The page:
You may have heard this phrase before as it has become a widely popular movement and guiding principle in architecture and design for the past 100 years. Associated with modernist architecture and industrial design in the 20th century it continues to be a law of design followed today. It influences everything from the building of skyscrapers to vacuum cleaners and is now being adapted to web design in the digital age.
Basically the principle of ‘form follows function’ is this:
‘The shape of a building or object should be primarily based upon its intended function or purpose.’
It was coined by American architect Louis Sullivan in 1896 who attributed the concept to the core idea of 1st Century BC Roman architect Marcus Vitruvius Pollio, who stated that a structure must exhibit the three qualities of firmitas, utilitas and venustas (solid, useful and beautiful).
“It is the pervading law of all things organic and inorganic, of all things physical and metaphysical…that form ever follows function. This is the law.” – Louis Sullivan
It is a concept which has had massive influence on most, if not all industries. From automotive to appliance, construction and electronics. Even credited with inspiring the famous Bauhaus school of thought and movement in the early 20th Century that decreed that an object’s design should be dominated by its function and sought an aesthetic standard based on simple forms, clean lines, rationality and functionality.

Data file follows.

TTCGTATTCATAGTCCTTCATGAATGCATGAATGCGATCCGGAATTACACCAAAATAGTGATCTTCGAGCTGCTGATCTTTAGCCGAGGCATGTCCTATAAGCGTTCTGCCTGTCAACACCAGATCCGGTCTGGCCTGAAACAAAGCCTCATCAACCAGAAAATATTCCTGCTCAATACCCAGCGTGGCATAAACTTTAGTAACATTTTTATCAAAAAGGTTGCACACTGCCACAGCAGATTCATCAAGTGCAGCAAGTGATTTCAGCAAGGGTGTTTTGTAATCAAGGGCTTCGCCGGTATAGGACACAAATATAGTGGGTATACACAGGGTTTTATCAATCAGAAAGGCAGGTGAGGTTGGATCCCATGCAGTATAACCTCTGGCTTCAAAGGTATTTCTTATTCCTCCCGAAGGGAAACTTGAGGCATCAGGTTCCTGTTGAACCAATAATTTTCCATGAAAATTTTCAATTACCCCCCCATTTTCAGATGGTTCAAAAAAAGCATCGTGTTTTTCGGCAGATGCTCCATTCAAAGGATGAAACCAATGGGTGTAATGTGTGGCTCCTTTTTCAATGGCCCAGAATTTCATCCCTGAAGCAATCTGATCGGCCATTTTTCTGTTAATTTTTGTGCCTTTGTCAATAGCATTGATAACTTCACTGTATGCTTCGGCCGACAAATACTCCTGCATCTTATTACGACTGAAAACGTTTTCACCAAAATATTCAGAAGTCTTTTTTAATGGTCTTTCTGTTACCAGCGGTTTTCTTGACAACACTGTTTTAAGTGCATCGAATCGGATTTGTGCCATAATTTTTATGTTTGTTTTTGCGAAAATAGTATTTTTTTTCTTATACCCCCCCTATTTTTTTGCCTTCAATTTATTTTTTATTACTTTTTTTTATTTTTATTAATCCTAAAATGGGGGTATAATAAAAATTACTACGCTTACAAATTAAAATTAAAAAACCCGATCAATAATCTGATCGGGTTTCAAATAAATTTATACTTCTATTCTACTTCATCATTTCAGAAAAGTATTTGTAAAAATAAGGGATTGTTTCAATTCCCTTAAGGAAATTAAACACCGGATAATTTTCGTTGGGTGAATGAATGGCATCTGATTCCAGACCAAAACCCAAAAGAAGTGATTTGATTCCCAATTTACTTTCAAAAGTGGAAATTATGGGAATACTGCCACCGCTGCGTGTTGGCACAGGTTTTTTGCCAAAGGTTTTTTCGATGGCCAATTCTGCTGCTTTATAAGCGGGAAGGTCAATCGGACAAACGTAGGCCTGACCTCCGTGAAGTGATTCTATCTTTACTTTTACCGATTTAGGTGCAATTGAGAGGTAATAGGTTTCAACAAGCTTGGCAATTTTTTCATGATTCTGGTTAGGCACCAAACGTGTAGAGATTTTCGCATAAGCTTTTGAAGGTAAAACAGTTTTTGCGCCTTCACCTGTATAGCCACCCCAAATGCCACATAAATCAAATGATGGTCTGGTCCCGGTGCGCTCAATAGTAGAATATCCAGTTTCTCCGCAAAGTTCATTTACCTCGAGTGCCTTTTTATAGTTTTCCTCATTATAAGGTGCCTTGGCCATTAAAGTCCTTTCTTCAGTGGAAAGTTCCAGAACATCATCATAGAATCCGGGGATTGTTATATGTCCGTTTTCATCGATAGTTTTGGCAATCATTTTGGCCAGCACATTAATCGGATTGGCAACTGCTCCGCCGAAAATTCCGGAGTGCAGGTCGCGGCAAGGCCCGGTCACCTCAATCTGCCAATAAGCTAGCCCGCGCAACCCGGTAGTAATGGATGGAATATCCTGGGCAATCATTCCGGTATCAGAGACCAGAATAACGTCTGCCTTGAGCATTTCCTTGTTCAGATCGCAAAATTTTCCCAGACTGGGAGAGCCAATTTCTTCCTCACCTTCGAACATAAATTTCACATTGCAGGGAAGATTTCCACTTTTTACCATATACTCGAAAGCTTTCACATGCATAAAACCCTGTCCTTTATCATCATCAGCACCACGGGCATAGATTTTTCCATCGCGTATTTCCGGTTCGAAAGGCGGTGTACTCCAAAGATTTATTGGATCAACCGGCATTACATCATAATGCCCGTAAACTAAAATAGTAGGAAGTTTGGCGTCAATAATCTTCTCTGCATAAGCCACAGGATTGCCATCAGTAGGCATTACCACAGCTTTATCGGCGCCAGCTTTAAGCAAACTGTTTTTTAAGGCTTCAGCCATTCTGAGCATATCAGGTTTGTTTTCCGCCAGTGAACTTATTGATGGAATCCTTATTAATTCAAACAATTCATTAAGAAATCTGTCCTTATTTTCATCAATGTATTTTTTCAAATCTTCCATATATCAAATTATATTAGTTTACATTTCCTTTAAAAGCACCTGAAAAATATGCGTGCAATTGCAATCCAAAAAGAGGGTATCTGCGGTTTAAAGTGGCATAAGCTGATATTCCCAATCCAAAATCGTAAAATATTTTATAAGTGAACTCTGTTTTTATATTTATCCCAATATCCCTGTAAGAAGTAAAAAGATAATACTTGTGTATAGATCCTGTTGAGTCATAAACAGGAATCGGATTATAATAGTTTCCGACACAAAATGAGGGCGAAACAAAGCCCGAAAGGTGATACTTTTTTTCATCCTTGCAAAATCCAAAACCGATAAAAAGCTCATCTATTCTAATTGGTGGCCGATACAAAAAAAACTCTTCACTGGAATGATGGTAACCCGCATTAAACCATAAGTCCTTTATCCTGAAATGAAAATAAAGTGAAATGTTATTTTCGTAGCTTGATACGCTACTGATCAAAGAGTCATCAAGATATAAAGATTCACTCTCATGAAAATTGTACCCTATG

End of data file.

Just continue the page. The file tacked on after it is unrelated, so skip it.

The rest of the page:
Essentially ‘form following function’ sees beauty as the result from purity of function, and that aesthetic considerations should be secondary to functional considerations.
It may seem like a rigid law, which would result in a bland multitude of similar buildings, cars and products, but this is not the case. It doesn’t suppose to limit design but rather give it meaning and purpose. Variation and diversity naturally occur due to the differences in interpretation and perspective.
In web design the literal translation of this law could be thought of as simply the gathering of requirements from the client and then determining the design based off those functional necessities. Such as providing contact information or booking an appointment. Alone this leads to over simplicity. Through an in depth assessment of the criteria and necessary aspects which will determine the designs success and by considering the usability, ergonomics and brand aesthetics we are able to come up with a site that not only works but is beautiful.